HSA Questions & Answers
1. Why is having a High Deductible Health Plan (HDHP) a requirement for having a Health Savings Account (HSA)?
Being covered by an HDHP is to avoid the situation where the taxpayer could get a large deduction for an HSA contribution and then not need it to pay for medical expenses because they had either a low-deductible insurance or were double covered by traditional and HDHP coverage. The HSA is to cover day-to-day medical expenses while the HDHP insurance is for catastrophic events or large medical expenses.
2. Are HDHP-covered individuals that are also covered by their spouse’s traditional insurance eligible for an HSA?
No. HSAs are not eligible to those that have “other health coverage.”
3. Are counseling, disease management, and wellness Employee Assistance Programs (EAPs) considered to “provide significant benefits in the nature of medical care and treatment” and be a health plan and disqualify one from an HSA?
No. These three types of EAPs are not considered health plans so they would not disqualify you for an HSA.
4. When can an HSA be opened?
Generally people enroll during open enrollment through their employer, but an HSA can be opened at any time during the year as long as you are HSA-eligible.
5. Can an HSA owner “establish” an HSA with a zero balance?
HSAs must be funded to be considered “established,” so by just adding a small amount will accomplish this.
6. What are the ramifications when someone loses eligibility for an HSA?
Some of the reasons why people lose HSA eligibility is from changing jobs, becoming eligible for Medicare, or by switching insurance plans. Some things to consider:
- The money belongs to the HSA owner whether or not the employee or employer contributed.
- Use HSA for qualified medical expenses. The money still belongs to the owner regardless if they are no longer eligible for an HSA. Money just can’t be added. But the HSA is to be used for copays, deductibles, dental and other general medical expenses.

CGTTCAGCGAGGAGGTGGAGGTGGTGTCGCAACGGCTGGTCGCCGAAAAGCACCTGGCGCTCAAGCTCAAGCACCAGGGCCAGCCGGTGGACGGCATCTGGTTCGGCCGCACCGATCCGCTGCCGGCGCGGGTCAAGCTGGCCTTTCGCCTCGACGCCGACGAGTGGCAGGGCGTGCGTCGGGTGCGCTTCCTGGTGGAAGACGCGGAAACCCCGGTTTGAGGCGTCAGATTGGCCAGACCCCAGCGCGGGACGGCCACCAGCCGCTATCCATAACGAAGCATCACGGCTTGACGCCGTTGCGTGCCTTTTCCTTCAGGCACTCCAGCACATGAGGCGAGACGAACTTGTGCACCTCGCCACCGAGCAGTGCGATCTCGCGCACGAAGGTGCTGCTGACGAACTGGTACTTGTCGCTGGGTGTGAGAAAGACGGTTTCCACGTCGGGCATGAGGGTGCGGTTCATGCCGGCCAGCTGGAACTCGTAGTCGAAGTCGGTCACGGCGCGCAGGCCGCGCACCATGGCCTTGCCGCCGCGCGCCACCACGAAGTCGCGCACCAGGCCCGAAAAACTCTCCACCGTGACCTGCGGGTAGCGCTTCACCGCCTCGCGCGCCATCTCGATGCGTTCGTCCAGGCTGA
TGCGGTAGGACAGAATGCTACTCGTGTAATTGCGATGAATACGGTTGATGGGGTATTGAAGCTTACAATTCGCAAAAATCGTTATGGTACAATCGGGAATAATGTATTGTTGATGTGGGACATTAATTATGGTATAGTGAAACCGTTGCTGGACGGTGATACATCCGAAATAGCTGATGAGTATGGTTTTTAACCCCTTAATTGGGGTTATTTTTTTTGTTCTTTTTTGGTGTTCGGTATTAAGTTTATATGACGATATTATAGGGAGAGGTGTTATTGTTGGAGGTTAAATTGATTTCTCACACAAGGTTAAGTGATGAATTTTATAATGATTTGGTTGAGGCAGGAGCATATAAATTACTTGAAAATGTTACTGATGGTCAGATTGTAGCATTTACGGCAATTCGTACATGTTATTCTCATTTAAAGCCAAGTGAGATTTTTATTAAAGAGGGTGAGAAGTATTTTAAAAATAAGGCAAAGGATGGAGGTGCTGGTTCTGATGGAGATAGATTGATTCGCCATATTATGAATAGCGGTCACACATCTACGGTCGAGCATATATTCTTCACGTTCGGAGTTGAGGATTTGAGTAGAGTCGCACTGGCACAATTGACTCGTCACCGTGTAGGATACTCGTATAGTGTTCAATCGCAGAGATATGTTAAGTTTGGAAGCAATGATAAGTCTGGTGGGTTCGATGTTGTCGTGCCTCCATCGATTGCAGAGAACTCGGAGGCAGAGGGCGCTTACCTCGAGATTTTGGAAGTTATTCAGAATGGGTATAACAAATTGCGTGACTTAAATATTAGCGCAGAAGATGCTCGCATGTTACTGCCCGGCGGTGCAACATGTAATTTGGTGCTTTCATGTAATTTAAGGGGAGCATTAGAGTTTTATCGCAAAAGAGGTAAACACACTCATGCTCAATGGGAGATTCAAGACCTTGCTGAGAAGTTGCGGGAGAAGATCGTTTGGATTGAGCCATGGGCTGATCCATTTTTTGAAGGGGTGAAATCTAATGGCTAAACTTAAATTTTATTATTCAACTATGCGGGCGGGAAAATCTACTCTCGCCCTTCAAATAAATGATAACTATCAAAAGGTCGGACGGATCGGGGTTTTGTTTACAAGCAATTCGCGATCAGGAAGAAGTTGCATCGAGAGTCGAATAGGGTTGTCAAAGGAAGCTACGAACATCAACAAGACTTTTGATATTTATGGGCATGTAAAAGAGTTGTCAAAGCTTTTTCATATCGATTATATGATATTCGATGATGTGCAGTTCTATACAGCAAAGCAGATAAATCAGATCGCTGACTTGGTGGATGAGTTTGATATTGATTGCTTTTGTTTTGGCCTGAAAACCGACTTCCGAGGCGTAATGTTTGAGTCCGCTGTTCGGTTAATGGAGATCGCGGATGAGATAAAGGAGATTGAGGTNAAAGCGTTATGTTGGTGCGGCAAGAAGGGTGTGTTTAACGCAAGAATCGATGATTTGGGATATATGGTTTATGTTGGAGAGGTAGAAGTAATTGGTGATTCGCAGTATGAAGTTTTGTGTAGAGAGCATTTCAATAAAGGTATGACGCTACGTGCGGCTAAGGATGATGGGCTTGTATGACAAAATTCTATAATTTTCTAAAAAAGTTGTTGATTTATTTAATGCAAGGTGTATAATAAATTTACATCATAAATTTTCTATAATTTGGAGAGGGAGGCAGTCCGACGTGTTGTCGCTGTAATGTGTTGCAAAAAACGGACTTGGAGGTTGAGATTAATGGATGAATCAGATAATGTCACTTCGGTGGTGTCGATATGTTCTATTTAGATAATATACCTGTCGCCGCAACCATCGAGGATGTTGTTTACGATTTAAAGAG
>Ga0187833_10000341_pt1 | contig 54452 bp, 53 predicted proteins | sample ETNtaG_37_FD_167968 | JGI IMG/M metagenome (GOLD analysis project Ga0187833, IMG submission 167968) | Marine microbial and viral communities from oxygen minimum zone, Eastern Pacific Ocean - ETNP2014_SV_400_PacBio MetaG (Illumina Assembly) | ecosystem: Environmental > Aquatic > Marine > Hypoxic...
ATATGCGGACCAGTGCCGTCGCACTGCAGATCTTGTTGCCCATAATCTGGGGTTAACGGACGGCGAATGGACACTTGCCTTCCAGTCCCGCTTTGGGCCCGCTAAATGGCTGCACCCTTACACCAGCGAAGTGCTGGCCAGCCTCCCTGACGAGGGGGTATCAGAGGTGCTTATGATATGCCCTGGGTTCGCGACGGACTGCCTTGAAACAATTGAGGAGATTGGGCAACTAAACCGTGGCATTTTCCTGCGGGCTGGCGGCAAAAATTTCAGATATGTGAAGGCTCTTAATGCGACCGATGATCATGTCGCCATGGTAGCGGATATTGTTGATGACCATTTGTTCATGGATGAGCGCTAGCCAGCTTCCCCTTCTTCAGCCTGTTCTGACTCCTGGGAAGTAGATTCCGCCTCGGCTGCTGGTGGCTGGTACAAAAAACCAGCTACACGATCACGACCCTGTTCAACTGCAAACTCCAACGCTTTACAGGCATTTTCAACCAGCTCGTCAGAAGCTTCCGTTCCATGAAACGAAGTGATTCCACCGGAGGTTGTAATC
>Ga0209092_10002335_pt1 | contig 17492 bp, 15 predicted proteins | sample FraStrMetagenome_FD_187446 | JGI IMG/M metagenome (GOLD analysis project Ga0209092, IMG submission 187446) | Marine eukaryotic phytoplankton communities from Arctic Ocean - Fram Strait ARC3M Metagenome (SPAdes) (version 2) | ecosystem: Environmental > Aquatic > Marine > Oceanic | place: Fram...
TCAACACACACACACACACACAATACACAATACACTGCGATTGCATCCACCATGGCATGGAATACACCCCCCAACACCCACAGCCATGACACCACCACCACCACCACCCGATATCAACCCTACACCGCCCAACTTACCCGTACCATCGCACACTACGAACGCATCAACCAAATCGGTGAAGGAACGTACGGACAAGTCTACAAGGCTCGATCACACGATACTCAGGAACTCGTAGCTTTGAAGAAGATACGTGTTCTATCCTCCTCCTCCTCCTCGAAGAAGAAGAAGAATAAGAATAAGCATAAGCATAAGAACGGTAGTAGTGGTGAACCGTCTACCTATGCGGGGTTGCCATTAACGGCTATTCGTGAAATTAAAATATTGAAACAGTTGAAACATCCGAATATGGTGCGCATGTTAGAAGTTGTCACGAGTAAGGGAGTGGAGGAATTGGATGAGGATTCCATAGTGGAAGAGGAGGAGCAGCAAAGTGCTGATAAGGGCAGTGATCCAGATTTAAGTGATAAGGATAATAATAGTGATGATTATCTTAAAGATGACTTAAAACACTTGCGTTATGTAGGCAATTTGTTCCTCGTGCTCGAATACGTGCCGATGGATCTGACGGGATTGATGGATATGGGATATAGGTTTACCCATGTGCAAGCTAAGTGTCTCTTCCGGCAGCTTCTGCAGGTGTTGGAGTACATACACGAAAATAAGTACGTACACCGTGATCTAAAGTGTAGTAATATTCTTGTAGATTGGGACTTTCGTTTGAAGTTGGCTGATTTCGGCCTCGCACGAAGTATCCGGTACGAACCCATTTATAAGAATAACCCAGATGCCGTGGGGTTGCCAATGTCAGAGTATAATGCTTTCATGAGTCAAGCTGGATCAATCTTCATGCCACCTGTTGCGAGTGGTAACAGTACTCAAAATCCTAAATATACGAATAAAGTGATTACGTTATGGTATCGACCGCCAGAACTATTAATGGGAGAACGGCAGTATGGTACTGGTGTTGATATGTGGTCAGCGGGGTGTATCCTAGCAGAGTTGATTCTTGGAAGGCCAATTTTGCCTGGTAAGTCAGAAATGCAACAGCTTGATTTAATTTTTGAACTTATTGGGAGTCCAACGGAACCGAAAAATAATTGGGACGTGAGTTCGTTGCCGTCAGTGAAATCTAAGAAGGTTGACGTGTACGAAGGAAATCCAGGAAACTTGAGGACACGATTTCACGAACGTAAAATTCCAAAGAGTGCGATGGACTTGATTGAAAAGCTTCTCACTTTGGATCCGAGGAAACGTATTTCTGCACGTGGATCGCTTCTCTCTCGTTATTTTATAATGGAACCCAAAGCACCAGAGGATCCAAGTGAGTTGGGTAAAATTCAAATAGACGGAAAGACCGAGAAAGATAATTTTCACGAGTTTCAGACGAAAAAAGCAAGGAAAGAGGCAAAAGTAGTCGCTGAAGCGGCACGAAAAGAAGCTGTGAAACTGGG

- Use as a retirement fund. HSA accounts can grow until the owner needs it. At age 65, the owner can use the balance for any reason without penalty, but will have to pay income taxes on the amounts withdrawn for nonmedical expenses.
- Maximize contribution or remove an excess. The owner should maximize the HSA contribution before becoming ineligible or even if no longer eligible (assuming the owner makes the HSA contribution prior to the tax due date).
- Protect the establishment date by keeping the HSA open.
7. Are there limitations on HSA investment options?
Yes. There are few limitations on investment options, but HSAs may not be invested in collectibles such as works of art, antiques, certain metals, gems, stamps, coins, alcoholic beverages, or other tangible personal property (IRC Sec. 408(m)). HSAs may not be invested in life insurance contracts and cannot be commingled with other property except in a common investment fund.
8. Are there tax benefits to making an HSA contribution?
Yes. Look into the following:
- Federal income tax deduction
- State income tax deduction
- Payroll tax avoidance
- Tax deferred earnings growth
- Tax-free distributions
9. What types of records do HSA owners have to save?
Receipts must show the amount paid, description of the service/item purchased, date, and name of the service/item provider. Owner records must show that:
- The distributions were exclusively to pay or reimburse qualified medical expenses
- The qualified medical expenses had not been previously paid or reimbursed from another source, and
- The medical expenses had not been taken as an itemized deduction in any year.
10. How much can an HSA owner contribute to an HSA?
- 2016 – $3,350 for HSA-eligible individuals covered by self-only HDHPs
- 2016 – $6,750 for individuals with family HDHP coverage
- $1,000 catch-up contribution for individuals over age 55
Those are the short answers. The long answers depend on these factors:
- HSA maximums for the year, as the limits are adjusted each year for inflation
- Self-only or family HDHP coverage
- First day of eligibility – eligibility on December 1. Individuals eligible before December 1 of the year and remain eligible on December 1 can take advantage of the “full contribution rule”
- Last day of eligibility – not eligible on December 1. If an individual’s last day of eligibility falls in the calendar year and they are not eligible on December 1, then they will need to reduce the HSA contribution amount using the “sum-of-the months” rule
- First day of the month is if the individual was eligible as of the first day of a month
Source: BenefitsPro | 10 easy HSA FAQs
Links: Crawford – Updates from the IRS, DOL and HHS – 2017 HSA Limits & More
For more information contact firstname.lastname@example.org. The information contained in this post, and any attachments, is not intended and should not be misconstrued as legal advice. You should contact your employment, benefits or ERISA attorney for legal direction.